To find a cavalry battlefield… on the back roads of Frederick County, pt. 1

Posted on November 12, 2014 by

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While I’ve known for many years that one of my great-great grandfathers was grievously wounded, on November 12, 1864, I’ve never given the location much thought. It just seemed that, given the information available in his service record, Pvt. James Harvey Mayes was wounded in a fight at the little village of Nineveh, just north of Front Royal. So, whenever I happened to be driving on 522, between Front Royal and Winchester, when passing the Nineveh Church, I seemed to be content enough to know I was in the general area in which he was shot. I’m ashamed to say, until rather recently, I didn’t take myself to task on the matter… but, it turns out, I’ve been wrong.

Yet, it’s not entirely my fault. I mean, after all, records indicate that he WAS wounded at Nineveh… shot in the “left side and breast (lung), 2″ below collar bone by a ball from a ‘seven shooter'”

While most of that is correct, the problem is… as a private in the 7th Virginia Cavalry, well… the 7th wasn’t at Nineveh on November 12. It just so happened that, yes there was a fight at Nineveh that day, but it was only one part of a two-part fight… and Nineveh seemed to take the spotlight that day. While Confederate cavalry tangled with Federals at Nineveh, more Confederate cavalry, including the 7th, along with other regiments of Gen. Thomas Rosser’s Brigade, were in the southwestern part of Frederick County, Virginia.

Armed with this, I was determined to head out and find the actual location. As much as I wanted to do so sooner, I only began my search yesterday. No… there are no maps of the fight. The only thing I had to go on were the reports. Even so, the reports aren’t exactly full of details. Beginning with reports from various Federal commanders, I knew that the fight took place somewhere between Back Road and Middle Road, in Frederick County… and that “Fawcett’s Gap” was central to a good deal of activity.

A portion of a report written by Alexander C.M. Pennington (commanding one of Custer’s Brigades) was my starting point…

Pennington, earlier in the war... then, an artillery captain.

Pennington, earlier in the war… then, an artillery captain.

On the morning of the 8th of November, before daylight, I received orders to move with my brigade to a point on the Valley pike, between Winchester and Newtown, to prevent an attack on either of these places by Rosser, who was reported to be moving in that direction. I moved as directed, and encamped about two miles north of Kernstown. Remained here until the 9th, when an order was received to move to Mount Zion Church, and picket from Fawcett’s Gap to the Middle Road, taking the road to Newtown for my line. Reached Mount Zion Church about dark, relived the Second New York Cavalry, which had been left at Mount Zion Church to picket while the brigade was absent. The next day I moved the brigade to its present camp near Kernstown, after establishing my picket-line, which extended from Fawcett’s Gap to the Middle road.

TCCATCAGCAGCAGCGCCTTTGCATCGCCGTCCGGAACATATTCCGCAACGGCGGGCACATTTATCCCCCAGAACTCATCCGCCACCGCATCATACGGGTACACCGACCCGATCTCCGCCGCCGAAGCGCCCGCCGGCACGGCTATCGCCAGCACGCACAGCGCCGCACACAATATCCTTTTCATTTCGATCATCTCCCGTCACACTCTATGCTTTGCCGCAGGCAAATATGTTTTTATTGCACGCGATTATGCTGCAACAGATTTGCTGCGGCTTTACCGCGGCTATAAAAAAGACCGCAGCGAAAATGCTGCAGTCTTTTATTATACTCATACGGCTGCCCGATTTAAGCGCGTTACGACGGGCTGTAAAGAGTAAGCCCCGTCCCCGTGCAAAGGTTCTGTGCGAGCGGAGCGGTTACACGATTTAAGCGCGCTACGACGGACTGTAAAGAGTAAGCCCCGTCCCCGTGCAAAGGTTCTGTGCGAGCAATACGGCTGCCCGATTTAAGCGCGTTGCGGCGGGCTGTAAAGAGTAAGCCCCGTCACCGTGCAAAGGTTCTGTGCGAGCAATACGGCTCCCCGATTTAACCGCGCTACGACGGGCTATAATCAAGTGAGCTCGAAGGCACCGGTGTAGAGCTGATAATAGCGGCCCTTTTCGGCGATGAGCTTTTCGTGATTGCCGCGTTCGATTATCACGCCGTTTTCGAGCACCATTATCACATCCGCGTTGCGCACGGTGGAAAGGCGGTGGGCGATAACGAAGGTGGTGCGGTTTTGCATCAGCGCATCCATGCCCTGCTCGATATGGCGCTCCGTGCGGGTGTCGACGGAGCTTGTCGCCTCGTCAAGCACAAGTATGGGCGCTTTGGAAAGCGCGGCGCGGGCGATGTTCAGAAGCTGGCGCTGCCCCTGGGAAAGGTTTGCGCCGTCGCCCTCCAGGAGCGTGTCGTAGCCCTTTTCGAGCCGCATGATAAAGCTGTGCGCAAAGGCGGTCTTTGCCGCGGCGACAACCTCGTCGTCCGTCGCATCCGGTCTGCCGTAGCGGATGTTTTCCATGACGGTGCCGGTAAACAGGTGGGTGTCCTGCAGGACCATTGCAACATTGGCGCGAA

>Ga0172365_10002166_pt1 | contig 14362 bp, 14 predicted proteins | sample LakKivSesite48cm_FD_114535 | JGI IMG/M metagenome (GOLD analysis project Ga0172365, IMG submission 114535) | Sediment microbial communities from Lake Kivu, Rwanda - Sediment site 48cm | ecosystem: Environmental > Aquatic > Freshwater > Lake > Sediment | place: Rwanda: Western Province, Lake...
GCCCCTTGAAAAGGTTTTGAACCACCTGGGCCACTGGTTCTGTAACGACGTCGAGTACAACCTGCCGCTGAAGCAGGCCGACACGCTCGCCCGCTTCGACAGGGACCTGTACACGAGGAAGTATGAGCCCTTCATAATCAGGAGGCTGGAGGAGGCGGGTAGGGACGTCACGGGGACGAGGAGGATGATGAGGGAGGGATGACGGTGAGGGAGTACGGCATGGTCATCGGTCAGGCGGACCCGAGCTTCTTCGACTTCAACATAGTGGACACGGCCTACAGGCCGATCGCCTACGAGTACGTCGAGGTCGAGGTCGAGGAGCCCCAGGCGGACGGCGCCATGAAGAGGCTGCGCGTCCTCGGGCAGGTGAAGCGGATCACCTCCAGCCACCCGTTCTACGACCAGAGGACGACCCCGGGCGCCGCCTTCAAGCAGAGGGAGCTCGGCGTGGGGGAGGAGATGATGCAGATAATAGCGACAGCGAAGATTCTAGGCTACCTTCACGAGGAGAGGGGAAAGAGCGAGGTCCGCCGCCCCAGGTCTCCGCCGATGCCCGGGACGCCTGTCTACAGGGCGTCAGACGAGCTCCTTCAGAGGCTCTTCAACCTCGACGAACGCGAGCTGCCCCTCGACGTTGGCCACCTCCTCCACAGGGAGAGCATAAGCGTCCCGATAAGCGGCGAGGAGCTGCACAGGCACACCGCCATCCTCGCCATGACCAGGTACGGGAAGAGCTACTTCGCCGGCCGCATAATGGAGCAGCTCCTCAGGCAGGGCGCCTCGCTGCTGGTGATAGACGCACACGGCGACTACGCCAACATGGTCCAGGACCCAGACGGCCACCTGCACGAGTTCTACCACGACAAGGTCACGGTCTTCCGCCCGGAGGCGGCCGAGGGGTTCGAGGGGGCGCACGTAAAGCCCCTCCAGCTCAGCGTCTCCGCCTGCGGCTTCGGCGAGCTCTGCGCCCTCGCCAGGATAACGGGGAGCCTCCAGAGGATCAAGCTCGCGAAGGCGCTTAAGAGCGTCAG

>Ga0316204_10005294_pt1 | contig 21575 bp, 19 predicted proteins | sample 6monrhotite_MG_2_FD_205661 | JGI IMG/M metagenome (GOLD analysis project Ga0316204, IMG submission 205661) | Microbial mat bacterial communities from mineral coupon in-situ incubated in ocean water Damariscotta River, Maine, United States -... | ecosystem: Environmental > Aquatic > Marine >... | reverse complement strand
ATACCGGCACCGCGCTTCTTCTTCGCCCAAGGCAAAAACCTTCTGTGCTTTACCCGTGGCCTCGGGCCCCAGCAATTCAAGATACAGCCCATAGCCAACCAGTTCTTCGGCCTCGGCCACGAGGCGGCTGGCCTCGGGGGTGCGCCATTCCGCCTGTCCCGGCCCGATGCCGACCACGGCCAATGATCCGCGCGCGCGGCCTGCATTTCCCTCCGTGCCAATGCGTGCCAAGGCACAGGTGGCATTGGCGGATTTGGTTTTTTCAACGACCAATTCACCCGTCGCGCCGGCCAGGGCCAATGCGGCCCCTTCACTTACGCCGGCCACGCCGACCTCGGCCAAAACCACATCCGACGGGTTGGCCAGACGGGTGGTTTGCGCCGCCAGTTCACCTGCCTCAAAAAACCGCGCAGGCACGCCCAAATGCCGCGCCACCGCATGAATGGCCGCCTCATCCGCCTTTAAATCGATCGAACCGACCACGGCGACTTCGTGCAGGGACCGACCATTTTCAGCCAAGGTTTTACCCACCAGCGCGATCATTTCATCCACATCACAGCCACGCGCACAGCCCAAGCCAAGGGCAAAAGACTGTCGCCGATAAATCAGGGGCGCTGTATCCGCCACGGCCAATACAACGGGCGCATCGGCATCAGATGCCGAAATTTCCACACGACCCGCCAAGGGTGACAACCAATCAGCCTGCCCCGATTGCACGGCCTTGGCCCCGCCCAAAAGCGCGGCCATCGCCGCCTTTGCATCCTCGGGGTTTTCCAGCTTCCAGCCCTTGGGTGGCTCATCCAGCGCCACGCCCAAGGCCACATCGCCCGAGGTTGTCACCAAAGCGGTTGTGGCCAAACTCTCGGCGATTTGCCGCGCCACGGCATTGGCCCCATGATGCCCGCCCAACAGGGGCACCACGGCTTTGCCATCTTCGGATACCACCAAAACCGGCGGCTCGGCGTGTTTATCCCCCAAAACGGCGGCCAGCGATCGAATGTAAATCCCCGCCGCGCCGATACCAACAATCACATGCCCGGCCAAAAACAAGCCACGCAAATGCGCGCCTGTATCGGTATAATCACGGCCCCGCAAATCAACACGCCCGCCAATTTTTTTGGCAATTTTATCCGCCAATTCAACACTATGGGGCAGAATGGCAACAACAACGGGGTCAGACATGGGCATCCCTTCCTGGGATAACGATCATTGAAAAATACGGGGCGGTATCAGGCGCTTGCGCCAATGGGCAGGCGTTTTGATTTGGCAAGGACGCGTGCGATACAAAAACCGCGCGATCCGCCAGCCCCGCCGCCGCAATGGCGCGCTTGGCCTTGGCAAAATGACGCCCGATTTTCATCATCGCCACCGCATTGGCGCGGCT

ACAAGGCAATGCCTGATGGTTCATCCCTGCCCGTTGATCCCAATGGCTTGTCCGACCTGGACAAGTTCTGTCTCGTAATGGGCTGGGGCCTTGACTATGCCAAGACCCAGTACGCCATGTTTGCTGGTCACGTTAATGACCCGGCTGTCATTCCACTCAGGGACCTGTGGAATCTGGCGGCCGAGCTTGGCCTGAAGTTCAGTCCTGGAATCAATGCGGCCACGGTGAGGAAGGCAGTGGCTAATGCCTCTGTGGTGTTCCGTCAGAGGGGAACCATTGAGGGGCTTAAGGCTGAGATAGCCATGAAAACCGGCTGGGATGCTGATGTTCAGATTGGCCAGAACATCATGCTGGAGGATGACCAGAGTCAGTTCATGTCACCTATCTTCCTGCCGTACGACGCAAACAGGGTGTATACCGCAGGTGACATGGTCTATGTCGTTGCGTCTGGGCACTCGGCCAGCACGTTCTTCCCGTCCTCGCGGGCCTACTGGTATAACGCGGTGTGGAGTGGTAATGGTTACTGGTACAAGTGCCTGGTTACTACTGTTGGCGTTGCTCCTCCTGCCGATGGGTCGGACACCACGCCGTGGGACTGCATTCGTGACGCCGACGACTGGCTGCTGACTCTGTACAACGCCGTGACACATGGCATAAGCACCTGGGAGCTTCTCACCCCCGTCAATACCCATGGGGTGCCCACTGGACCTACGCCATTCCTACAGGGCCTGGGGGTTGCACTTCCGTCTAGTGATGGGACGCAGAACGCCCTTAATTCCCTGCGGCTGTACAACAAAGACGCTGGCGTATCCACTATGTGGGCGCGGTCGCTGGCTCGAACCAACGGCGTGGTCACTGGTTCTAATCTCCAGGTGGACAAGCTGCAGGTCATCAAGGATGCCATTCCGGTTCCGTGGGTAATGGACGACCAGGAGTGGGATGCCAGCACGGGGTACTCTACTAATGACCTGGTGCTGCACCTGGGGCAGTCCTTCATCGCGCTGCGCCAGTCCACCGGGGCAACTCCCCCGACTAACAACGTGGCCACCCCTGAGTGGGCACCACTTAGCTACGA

Battle of November 12.The Second Ohio Cavalry was on picket at Mount Zion Church on the 12th of November, and with the First Connecticut Cavalry…

I figured it best to start off by looking for both Fawcett’s Gap and Mount Zion Church. Named for an Irish family that settled in the area, in the 1700s, Fawcett’s Gap just happens to be west of what is known as Cedar Creek Grade… a road which runs from Winchester, almost all the way to Cedar Creek (which is the county boundary line, in those parts, with Shenandoah County).

Some maps to better understand…

General area of interest, showing Back Road, Middle Road, and Cedar Creek Grade. The Valley Pike (Rt. 11), Interstate 81, and Stephens City (then known as Newtown) are included as reference points.

General area of interest, showing Back Road, Middle Road, and Cedar Creek Grade. The Valley Pike (Rt. 11), Interstate 81, and Stephens City (then known as Newtown) are included as reference points.

Zooming in on the area which runs from Fawcett's Gap, back to Cedar Creek Grade. Thougn Fawcett's Gap is not marked, Gough Road (which uintersects with Cedar Creek Grade) runs through the gap near the upper left of the map.

Zooming in on the area which runs from Fawcett’s Gap, back to Cedar Creek Grade. Thougn Fawcett’s Gap is not marked, Gough Road (which uintersects with Cedar Creek Grade) runs through the gap near the upper left of the map.

Zooming in a little more, and changing to satellite view. While the entrance to Gough Road can be seen on the bottom left, a church can be seen in the right corner of the image. Could this be Mount Zion?

Zooming in a little more, and changing to satellite view. While the entrance to Gough Road can be seen on the bottom left, a church can be seen in the right corner of the image. Could this be Mount Zion?

At this point, it seemed the first part of my mission was clear… go out to that church to figure out if it is Mount Zion. When I pulled up, I realized it did not carry the old name…

MountZionpixc

Still, there was a cemetery. Might there be some graves that dated to the period? It didn’t take long to realize there were…

Rudolf

Indeed… and, considering it was a soldier’s grave from one of the regiments in Rosser’s command, who had been killed earlier that year, a bit of irony seated itself within the search.

At this point, I felt pretty confident I was standing on part of the picket line that Pennington had mentioned. Now, I knew the battlefield was somewhere to the south… and between me and Cedar Creek.

The rest Part 2 of the story to follow, tomorrow…

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